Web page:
Urvara's main objective is to contribute to the biodiversity of the region by creating a distributed forest reserve, or network of micro-forests, consisting of patches of forest variable in quality, age, size and isolation, embedded in the existing agricultural matrix.
It is an effective model to recover biodiversity, taking into account the current use of the plots and the limitations that this use brings. To achieve our main objective we have marked a series
of basic objectives:
Inclusion of land in this distributed reserve distributed through purchase, custody or contracts with owners, taking into account a minimum of 40 years in cases of custody or collaboration.
The regeneration and restoration of arid and semi-desert territories in this region, through soil improvement works and the planting of native forest species.
Unify energies and strategies with the different organizations and local groups.
We have also marked as objectives:
✓ Maximize photosynthesis per square meter of soil with plants from all shrub strata
✓ Concentrate energy to efficiently generate biomass that provides the necessary fertilization for proper nutrition of the growing species.
✓ Promote the natural succession of both vegetation and soil biology.
✓ Accumulate organic matter from pruning and shredded weeds on-site to feed the microbiology, fungi, bacteria, worms and insects that sustain life.
✓ Cover the soil with dense vegetation cover and planting / sowing in high densities promoting a green meadow that prevents sunlight from reaching the ground.
✓ Preserve, protect and conserve soils, their salinity and water tables.
✓ In the Mediterranean climate, it is essential to carry out a correct management of rainwater, enhancing its collection, slowly redirecting it to prevent it from carrying organic matter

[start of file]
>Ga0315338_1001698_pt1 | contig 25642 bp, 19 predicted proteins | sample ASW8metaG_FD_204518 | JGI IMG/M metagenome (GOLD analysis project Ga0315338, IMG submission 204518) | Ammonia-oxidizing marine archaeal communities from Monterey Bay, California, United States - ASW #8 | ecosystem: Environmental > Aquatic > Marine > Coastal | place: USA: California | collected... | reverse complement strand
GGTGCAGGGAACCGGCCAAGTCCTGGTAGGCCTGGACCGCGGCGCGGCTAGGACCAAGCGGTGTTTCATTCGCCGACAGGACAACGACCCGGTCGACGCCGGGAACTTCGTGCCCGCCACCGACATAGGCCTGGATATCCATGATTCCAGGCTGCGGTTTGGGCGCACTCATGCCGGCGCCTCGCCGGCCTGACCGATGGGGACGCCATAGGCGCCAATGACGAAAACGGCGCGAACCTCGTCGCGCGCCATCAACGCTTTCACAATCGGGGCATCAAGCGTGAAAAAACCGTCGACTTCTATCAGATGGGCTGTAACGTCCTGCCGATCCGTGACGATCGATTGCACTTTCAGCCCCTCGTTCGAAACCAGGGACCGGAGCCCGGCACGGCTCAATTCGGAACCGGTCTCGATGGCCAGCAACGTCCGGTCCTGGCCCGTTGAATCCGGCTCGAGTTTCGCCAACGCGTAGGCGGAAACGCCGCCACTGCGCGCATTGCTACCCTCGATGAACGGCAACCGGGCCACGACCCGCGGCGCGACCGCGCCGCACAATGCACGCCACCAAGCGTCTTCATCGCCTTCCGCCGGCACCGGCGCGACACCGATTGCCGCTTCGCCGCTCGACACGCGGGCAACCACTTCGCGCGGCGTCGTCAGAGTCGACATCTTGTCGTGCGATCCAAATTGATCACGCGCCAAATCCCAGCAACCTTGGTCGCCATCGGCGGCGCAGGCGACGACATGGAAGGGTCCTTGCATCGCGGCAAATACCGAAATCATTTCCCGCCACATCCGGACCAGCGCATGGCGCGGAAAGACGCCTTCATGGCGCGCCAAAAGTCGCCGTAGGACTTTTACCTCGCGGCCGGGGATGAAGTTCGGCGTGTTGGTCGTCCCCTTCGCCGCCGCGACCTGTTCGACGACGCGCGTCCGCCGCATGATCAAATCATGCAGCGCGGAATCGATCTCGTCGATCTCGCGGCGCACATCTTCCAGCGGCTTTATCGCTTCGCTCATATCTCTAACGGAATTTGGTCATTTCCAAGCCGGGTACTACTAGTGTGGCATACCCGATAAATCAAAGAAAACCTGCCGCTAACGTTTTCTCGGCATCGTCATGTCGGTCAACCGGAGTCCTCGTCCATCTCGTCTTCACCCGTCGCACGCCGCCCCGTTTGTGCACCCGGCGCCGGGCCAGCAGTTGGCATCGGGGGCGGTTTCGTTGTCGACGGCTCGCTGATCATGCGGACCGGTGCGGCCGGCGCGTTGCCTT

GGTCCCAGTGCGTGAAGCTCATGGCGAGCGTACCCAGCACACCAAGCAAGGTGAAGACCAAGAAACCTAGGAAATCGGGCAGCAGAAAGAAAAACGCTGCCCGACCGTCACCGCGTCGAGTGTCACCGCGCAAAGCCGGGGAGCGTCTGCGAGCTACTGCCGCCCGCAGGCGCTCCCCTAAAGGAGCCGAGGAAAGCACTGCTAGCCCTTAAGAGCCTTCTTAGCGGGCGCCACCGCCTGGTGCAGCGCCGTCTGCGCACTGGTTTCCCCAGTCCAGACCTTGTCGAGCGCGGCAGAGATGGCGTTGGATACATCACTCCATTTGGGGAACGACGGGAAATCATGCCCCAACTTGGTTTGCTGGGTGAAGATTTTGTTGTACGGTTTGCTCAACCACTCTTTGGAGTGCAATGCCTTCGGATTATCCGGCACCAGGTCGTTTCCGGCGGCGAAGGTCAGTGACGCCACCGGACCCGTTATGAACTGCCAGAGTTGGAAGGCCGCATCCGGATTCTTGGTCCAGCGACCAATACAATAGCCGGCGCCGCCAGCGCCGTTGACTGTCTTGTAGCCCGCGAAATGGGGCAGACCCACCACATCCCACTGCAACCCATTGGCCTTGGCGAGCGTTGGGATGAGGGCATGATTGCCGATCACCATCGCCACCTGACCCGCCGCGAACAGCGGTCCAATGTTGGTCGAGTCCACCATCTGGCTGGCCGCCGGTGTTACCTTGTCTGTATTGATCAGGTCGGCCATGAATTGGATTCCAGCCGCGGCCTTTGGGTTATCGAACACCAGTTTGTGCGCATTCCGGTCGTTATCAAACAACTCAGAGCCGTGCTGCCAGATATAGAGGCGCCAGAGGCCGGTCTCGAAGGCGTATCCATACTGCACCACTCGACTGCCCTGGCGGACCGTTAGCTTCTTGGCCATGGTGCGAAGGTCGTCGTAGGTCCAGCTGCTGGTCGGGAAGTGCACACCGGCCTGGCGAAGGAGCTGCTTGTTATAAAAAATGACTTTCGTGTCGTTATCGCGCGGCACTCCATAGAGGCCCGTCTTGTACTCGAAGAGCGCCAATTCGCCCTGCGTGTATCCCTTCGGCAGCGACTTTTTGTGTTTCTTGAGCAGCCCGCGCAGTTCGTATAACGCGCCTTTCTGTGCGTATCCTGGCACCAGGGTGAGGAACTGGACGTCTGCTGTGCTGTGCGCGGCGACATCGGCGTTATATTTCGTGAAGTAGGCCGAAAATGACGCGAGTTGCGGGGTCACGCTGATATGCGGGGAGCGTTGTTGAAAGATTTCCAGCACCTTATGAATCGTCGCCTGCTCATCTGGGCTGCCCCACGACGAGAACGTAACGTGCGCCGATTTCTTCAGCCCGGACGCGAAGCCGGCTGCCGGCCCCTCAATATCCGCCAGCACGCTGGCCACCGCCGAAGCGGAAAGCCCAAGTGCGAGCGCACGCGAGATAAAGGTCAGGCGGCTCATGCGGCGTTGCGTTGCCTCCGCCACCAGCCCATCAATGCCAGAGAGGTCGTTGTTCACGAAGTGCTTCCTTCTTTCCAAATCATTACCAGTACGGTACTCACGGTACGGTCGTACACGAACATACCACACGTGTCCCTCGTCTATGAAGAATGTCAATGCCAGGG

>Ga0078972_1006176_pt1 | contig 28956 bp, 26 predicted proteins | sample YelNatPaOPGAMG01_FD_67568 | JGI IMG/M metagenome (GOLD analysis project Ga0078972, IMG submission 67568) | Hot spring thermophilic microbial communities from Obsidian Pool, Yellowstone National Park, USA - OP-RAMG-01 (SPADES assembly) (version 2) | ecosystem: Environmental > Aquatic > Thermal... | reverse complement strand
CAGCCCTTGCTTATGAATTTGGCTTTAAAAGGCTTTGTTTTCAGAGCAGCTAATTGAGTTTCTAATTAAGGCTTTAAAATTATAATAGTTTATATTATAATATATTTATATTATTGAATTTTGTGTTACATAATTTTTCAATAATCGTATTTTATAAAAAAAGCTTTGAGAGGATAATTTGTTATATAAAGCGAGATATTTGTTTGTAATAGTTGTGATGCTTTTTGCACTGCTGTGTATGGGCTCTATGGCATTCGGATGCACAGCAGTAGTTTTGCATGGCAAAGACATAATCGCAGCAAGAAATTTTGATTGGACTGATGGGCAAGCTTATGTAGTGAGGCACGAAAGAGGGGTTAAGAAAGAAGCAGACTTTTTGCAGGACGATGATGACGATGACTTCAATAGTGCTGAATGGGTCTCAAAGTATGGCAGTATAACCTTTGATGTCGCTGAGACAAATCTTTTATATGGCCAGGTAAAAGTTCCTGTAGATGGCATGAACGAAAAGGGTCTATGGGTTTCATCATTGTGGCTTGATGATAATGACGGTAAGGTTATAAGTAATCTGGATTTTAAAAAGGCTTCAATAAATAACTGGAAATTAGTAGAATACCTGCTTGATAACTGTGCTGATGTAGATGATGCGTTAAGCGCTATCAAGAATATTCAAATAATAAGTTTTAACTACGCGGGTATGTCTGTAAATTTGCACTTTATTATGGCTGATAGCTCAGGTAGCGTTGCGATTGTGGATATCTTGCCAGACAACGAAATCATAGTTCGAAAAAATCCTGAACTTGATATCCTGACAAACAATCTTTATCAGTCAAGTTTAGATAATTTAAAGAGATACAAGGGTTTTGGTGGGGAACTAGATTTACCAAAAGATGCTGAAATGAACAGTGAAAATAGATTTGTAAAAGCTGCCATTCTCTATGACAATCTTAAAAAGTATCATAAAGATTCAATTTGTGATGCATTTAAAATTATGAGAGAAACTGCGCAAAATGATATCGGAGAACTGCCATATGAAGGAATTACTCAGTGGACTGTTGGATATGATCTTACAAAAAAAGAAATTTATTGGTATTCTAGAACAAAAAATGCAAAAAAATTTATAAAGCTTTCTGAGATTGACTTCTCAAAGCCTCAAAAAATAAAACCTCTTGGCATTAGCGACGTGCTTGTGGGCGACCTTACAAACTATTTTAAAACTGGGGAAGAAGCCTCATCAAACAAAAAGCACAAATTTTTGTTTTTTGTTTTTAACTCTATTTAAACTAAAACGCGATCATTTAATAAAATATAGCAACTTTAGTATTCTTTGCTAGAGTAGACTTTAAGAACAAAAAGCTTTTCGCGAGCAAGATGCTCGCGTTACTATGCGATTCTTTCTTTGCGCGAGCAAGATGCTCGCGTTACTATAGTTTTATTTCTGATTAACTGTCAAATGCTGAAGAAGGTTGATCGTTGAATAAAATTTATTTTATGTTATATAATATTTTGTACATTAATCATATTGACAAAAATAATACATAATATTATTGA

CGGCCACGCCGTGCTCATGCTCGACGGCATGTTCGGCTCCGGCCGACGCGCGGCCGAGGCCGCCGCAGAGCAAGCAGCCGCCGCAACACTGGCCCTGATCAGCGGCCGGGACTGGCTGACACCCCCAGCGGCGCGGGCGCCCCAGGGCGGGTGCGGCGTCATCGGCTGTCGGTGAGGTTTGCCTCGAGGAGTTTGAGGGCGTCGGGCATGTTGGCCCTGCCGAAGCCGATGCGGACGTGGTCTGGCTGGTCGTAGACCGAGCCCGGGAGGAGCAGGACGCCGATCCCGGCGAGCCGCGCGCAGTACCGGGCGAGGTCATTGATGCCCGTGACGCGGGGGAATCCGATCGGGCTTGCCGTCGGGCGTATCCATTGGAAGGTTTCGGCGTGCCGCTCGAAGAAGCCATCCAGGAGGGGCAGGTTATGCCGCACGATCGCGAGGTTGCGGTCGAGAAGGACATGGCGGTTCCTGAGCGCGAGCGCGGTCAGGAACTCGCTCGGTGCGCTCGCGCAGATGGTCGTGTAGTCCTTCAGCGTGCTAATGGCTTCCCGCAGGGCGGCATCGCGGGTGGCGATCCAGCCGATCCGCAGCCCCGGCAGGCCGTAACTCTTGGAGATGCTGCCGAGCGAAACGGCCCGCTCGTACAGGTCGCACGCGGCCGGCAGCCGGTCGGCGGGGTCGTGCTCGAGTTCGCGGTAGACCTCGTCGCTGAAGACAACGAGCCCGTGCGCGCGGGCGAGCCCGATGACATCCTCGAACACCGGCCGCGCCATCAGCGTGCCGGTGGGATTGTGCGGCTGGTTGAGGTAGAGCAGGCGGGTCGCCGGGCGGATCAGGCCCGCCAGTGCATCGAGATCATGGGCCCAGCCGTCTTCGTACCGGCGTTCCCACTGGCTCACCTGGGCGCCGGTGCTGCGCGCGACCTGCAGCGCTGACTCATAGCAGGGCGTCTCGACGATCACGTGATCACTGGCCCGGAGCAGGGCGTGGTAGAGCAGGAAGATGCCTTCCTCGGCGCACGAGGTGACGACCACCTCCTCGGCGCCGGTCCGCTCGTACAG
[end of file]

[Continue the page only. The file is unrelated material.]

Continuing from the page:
✓ A design that accelerates the establishment of forests that, naturally in a Mediterranean climate, could take 150 to 300 years to mature.
With a first seed forest planted successfully in 2020 and the inclusion of a larger project supported by the Enrique Montoliu Foundation, the Treebuu Association is expanding this project to different plots in the region that have suffered from unplanned urban growth and agriculture. based on monoculture and pesticide abuse.
During the pilot project we have successfully organized a few days of volunteering and collaborations with local organizations, which give us a very good perspective to expand the network of micro-forests in the coming years in the region.
As potential islets of potential biodiversity, small forest patches can provide various ecosystem services crucial to society. Beyond their function as a reservoir of biodiversity, micro-forests provide important on-site services, such as water storage, the creation of more humid microclimates, and in some cases the sustainable production of wood and / or wild foods (edible plants and fungi) .
At the landscape scale, micro-forests can improve crop production through physical (as a wind and flood barrier) and biological (sources of pollinators and natural enemies) regulation.
Micro-forest networks are important carbon sinks and therefore play a role in mitigating climate change.
The micro-forest network also contributes to the construction of community identity in the region, through the restoration of native vegetation and biodiversity, and the involvement of different groups of individuals, local organizations and companies, and municipalities.